Jacob And Pharaoh: A Brief Encounter

Jacob and Pharaoh's brief interaction over Jacob's age raises many questions about the complex relationship between the two.

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Our Sages tell us that when Jacob came to Egypt, the land was blessed by his presence and the famine ended. When Pharaoh saw that Jacob was so old, he was afraid that Jacob might not live much longer and that when he died, the blessing might cease. Jacob understood Pharaoh's intention and answered wisely that while he was indeed 130 years old, he was still much younger than his fathers [were when they died], and it was the troubles he had experienced that made him look so old (Sha-agat Aryeh on Genesis 47:9 in Torah Gems, volume 1, p. 332).

[Integrity] is the accrued assurance of [one's] proclivity for order and meaning--an experience that conveys some world order and spiritual sense, no matter how dearly it is paid for. It is the acceptance of one's one and only life cycle as something that had to be, and that, by necessity, permitted no substitutions; it thus means a new, a different love of one's parents. The lack or loss of this accrued ego integration is signified by the fear of death: the one and only life cycle is not accepted as the ultimate of life. Despair expresses the feeling that the time is now short, too short for the attempt to start another life and to try out alternate roads to integrity (Erik Erikson, The Eight Ages of Man, in which he characterizes the final stage of life as a struggle between "ego integrity and despair").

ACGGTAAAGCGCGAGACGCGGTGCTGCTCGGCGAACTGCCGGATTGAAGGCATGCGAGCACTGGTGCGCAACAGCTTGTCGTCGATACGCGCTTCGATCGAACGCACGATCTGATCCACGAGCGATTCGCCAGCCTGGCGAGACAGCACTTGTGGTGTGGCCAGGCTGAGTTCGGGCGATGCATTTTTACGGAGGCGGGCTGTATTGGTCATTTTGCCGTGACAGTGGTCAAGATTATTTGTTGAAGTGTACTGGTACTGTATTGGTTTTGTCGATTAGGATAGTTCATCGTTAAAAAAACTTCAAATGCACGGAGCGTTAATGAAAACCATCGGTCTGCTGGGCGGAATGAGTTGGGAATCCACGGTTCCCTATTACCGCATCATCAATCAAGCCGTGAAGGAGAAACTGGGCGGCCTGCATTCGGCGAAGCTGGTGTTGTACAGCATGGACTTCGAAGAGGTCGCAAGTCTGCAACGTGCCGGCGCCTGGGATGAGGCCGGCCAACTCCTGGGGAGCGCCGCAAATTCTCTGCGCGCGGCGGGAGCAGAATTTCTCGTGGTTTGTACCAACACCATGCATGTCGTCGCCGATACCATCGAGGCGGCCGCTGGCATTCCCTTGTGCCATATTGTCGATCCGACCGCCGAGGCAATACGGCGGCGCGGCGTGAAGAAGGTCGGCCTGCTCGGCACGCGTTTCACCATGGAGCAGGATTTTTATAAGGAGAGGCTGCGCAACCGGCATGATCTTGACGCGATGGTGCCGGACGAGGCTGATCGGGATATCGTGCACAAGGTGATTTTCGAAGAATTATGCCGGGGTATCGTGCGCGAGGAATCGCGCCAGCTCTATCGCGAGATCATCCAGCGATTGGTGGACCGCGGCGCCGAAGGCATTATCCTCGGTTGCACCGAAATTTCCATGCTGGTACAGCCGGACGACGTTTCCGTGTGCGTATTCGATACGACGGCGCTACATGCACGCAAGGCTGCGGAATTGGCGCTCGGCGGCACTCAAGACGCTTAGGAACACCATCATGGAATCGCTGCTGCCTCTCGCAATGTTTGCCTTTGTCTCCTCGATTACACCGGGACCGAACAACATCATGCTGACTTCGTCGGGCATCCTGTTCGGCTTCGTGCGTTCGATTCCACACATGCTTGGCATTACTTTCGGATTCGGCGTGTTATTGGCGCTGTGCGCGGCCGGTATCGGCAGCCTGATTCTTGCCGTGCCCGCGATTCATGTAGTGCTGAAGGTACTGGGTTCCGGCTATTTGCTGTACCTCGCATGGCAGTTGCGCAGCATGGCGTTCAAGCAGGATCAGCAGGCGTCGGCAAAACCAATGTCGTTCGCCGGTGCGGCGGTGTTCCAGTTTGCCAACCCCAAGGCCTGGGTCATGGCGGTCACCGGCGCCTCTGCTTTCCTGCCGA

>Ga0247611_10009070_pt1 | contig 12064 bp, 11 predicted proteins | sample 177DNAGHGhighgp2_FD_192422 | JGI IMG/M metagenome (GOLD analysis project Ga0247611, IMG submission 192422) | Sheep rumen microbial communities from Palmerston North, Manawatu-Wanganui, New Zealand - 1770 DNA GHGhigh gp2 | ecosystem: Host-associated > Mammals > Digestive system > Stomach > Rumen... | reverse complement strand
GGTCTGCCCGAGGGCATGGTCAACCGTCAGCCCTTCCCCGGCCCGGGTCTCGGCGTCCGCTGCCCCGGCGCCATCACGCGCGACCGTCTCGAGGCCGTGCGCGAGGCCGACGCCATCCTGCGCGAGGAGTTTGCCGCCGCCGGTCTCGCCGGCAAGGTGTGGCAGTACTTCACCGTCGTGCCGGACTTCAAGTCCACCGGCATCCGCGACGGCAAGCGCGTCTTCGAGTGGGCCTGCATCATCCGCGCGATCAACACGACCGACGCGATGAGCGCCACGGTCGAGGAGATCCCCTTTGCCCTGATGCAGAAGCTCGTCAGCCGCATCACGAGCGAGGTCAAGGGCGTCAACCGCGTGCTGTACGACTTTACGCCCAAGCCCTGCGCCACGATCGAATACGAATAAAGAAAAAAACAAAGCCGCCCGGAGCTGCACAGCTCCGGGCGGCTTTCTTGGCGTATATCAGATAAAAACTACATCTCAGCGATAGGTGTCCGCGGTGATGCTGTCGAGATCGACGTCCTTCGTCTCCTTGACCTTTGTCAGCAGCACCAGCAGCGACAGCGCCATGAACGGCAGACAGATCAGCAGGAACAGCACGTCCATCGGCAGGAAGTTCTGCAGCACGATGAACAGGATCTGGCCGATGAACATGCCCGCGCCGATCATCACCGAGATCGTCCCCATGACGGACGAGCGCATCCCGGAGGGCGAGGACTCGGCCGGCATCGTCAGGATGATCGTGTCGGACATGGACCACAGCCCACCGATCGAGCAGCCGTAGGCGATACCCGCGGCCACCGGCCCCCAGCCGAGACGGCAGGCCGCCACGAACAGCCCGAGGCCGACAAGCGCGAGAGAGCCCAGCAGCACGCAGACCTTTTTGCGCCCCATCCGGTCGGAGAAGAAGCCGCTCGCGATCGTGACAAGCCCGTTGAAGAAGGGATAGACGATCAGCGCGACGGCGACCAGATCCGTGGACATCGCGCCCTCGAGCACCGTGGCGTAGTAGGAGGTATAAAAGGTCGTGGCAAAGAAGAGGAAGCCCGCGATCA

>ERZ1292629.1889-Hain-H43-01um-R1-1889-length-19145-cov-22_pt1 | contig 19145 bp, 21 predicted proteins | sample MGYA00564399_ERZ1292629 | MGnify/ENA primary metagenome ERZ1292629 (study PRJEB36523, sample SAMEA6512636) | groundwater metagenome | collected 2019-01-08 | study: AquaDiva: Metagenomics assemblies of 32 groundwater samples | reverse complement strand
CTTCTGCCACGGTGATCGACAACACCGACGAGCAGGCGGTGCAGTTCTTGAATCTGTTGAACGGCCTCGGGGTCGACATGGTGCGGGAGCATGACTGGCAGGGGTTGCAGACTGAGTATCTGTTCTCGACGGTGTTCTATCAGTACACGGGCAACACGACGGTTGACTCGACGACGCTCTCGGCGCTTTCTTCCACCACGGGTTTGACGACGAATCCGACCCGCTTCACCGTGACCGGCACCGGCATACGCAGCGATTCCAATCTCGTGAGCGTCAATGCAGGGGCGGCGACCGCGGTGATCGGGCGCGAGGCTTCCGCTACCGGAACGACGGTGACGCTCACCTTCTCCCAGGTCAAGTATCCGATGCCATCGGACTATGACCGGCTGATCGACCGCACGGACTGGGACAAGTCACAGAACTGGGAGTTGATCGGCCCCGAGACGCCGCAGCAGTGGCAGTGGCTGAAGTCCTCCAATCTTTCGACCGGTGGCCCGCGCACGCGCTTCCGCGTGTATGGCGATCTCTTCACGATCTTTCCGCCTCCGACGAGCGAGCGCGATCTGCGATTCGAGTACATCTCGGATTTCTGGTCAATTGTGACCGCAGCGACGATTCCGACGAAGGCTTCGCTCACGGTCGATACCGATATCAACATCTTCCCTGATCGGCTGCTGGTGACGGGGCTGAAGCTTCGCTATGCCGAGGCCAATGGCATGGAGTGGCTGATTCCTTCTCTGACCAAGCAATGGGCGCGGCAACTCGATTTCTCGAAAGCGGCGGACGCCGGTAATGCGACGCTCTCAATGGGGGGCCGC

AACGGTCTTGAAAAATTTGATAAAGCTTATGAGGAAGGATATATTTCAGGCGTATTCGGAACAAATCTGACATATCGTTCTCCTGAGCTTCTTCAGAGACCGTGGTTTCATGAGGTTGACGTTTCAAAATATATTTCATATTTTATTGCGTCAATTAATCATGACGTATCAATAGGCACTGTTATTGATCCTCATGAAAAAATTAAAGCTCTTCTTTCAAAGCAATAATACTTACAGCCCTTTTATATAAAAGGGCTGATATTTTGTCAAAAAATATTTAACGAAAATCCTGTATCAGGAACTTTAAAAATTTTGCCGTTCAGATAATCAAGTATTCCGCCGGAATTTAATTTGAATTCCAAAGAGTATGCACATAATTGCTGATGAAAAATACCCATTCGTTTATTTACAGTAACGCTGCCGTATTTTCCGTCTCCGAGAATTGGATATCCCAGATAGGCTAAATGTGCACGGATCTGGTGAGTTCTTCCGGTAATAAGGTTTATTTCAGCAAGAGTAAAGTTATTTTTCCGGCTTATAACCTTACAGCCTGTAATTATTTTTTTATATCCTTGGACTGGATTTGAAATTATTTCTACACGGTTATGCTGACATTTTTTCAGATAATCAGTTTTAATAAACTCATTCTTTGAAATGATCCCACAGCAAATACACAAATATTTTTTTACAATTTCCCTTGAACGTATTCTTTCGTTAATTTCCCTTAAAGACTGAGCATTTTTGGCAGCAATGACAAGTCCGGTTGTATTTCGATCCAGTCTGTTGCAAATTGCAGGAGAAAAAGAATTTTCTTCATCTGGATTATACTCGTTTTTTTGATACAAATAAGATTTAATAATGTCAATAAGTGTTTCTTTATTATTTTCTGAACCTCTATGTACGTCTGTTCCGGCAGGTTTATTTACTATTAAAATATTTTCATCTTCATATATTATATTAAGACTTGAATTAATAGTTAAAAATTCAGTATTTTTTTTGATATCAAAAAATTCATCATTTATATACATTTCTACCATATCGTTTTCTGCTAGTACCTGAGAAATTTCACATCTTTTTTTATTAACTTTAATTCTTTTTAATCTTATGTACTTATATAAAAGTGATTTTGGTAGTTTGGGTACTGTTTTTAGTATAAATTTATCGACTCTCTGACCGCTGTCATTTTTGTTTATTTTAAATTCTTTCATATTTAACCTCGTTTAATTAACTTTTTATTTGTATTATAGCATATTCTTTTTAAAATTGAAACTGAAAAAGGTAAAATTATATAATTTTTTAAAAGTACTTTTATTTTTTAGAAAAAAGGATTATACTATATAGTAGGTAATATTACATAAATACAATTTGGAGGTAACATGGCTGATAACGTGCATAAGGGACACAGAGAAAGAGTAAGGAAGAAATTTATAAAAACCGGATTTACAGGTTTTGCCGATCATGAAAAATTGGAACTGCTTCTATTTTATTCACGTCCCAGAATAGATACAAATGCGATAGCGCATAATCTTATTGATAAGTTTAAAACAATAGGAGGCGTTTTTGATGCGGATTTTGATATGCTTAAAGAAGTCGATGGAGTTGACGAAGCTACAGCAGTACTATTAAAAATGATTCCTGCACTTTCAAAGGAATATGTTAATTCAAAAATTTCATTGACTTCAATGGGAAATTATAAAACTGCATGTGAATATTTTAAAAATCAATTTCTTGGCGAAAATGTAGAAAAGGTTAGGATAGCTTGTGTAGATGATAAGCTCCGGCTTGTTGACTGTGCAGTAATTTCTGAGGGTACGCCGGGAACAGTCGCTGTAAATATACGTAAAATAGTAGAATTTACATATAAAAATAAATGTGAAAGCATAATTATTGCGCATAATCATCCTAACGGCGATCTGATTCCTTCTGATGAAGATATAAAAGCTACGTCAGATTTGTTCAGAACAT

Do not go gentle into that good night, / Old age should burn and rave at close of day; / Rage, rage against the dying of the light (Dylan Thomas, "Do Not Go Gentle into That Good Night").

One can only imagine that Pharaoh, who was accustomed to being viewed as a god, was brought uncomfortably close to being reminded that he, too, was of flesh. Surely Jacob would have been able to read on Pharaoh's face the desire for him to quickly exit from this audience, and so he lets Pharaoh off the hook by blessing him and leaving. Thus ends Israel's first and only meeting with Egypt on an equal footing. From then on, the House of Israel would look upon Egypt only from a high station or from a low station--or glancing backward from the road as it flees toward its own Land (Joel Rosenberg, "Alternate Paths to Integrity: On Old Age in the Hebrew Bible" in A Heart of Wisdom, edited by Susan Berrin).

Og [Pharaoh's servant] would not believe his own eyes; he thought Abraham was standing before him, so close was the resemblance between Jacob and his progenitor. [The midrash assumes that this is the same Pharaoh whom Abraham encountered in Genesis 12.] Then Pharaoh asked about Jacob's age, to find out whether he actually was Jacob and not Abraham (Midrash HaGadol I, 692-3, as cited in Louis Ginzberg's The Legends of the Jews, volume 2, page 123).

On seeing kings of Israel, one says: "Blessed be the One who has imparted glory to those that fear God." On seeing non-Jewish kings, one says: "Blessed be the One who has imparted glory to God's creatures" (Talmud, B'rachot 58a).

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Rabbi Pamela Wax

Rabbi Pamela Wax is the assistant director of the URJ Department of Adult Jewish Growth.